Selling to Seniors: How to Win Over Older Home Buyers
Looking to sell to an older home buyer? Thoughtful improvements both inside and outside the home could help seal the deal.
In the past, retirees have fled south, eschewing the Northeast, Mid-Atlantic, and Midwest in favor of sunnier, more benign climates. But for older folks today, it’s a different story: Aging baby boomers might be downsizing, but with greater frequency, they are opting not to relocate geographically.
What does all this mean for home sellers? Traditional enticements, such as a generously sized backyard, may not be effective in drawing interest. Rather, thoughtful improvements like grab bars and wheelchair ramps might, in fact, do more for the marketability of your real estate listing.
• Design counts. No matter how practical the improvement, if it flies in the face of buyers’ style sensibilities, you are not likely to see a return on your well-intentioned investment. Translation: Instead of awkwardly propping a plywood ramp over the stairs on your front porch, take the time (and spend the extra money) to usher in accessibility without alienating those who don’t want or need assistance.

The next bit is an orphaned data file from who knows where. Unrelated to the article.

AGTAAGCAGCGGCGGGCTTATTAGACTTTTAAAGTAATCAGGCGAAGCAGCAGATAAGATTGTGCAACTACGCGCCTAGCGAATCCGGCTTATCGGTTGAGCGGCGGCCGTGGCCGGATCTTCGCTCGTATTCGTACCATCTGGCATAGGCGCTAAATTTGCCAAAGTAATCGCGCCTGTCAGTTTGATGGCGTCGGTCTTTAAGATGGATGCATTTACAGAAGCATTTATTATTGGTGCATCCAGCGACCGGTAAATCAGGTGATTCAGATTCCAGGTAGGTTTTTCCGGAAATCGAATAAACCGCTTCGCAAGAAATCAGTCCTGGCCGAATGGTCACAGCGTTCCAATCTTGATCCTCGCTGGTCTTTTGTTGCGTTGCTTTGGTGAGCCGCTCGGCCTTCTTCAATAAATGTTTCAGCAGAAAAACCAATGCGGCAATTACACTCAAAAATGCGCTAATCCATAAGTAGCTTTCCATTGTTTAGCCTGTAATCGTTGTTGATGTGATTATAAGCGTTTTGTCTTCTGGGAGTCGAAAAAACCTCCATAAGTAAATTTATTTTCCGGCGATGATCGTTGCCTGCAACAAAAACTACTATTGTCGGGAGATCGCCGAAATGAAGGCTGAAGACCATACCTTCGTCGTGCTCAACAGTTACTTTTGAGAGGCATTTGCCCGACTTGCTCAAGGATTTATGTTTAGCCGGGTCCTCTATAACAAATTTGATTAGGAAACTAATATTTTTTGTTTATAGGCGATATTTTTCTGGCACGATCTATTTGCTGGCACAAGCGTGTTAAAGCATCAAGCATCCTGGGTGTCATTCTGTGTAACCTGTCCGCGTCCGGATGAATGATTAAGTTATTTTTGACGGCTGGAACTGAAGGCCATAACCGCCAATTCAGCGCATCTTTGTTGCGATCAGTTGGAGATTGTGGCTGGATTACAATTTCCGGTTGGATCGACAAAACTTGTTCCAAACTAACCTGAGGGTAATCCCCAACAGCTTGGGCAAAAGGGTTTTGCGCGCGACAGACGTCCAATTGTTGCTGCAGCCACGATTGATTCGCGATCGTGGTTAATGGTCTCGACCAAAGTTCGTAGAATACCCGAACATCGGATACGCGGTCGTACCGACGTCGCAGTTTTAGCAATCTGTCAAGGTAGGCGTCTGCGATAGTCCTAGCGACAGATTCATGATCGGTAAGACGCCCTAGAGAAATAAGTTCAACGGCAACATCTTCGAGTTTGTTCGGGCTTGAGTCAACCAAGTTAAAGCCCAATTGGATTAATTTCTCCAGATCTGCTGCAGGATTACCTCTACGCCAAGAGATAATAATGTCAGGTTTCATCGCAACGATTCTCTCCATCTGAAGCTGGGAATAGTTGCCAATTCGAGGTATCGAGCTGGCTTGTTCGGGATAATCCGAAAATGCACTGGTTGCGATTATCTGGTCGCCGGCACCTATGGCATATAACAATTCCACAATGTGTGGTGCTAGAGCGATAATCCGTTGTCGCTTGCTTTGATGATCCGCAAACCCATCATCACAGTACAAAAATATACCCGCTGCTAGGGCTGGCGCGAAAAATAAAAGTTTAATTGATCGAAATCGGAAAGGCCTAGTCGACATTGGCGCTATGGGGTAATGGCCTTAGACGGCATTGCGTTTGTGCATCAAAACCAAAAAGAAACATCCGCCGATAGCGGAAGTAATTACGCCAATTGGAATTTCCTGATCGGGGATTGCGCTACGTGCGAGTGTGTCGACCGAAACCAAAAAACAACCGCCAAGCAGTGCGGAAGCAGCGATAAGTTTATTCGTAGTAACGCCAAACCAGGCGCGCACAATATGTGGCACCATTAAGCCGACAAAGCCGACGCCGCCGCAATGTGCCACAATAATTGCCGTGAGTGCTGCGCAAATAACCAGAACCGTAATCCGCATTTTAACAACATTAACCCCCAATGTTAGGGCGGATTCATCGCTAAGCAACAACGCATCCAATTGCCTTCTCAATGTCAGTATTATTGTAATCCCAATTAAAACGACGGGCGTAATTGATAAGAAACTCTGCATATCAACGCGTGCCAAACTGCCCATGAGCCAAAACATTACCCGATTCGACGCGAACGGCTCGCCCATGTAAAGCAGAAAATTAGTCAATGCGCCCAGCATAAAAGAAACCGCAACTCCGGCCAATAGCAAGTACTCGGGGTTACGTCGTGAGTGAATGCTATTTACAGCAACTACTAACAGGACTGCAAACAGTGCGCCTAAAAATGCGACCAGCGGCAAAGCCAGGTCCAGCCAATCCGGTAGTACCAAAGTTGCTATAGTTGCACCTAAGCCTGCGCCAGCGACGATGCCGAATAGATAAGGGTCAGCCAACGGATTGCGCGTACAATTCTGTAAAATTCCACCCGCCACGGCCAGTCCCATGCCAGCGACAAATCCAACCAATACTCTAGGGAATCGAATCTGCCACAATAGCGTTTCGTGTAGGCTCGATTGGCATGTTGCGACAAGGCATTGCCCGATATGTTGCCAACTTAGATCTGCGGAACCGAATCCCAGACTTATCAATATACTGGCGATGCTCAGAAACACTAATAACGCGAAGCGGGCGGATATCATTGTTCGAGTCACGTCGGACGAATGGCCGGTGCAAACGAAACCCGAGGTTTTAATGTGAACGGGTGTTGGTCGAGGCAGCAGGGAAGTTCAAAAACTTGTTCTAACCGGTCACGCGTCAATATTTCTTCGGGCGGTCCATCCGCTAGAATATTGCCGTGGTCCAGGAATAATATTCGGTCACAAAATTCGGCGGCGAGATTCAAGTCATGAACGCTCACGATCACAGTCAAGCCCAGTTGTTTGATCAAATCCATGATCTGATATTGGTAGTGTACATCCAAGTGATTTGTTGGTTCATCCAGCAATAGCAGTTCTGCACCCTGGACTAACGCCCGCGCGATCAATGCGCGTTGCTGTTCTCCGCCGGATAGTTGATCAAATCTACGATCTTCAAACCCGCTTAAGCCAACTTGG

• Enlist pros. When building home conveniences to facilitate the day-to-day lives of seniors, don’t ignore the expertise of architects and/or landscape designers, especially if your remodeling work includes the addition of an access ramp. On the one hand, an architect can make sure the project adheres to standard specifications. On the other hand, a landscape designer can minimize the extent to which the curb appeal of your property is impacted as a result.
• Bragging rights. One homeowner had an elevator installed—in her ranch house. The lift ensured that her husband could reach the finished basement, often the venue for family get-togethers. The elevator also proved handy in the course of entertaining, as serving platters and dirty dishes could be easily carted between the kitchen and party space. A $20,000 investment, reports the homeowner, the elevator is as much an accessibility measure as it is a lifestyle amenity.
• Integrate accessibility. No longer purely practical, accessibility features have taken on aesthetic value, too. Makers of bathroom fixtures and finishes now offer such things as wheelchair-height toilets with sculptural panache, or grab bars that look like classy towel hangers. If you insist on accessible elements in line with the quality of choices made elsewhere in the home, the accessible features will be obvious to those who need them, transparent to those who don’t.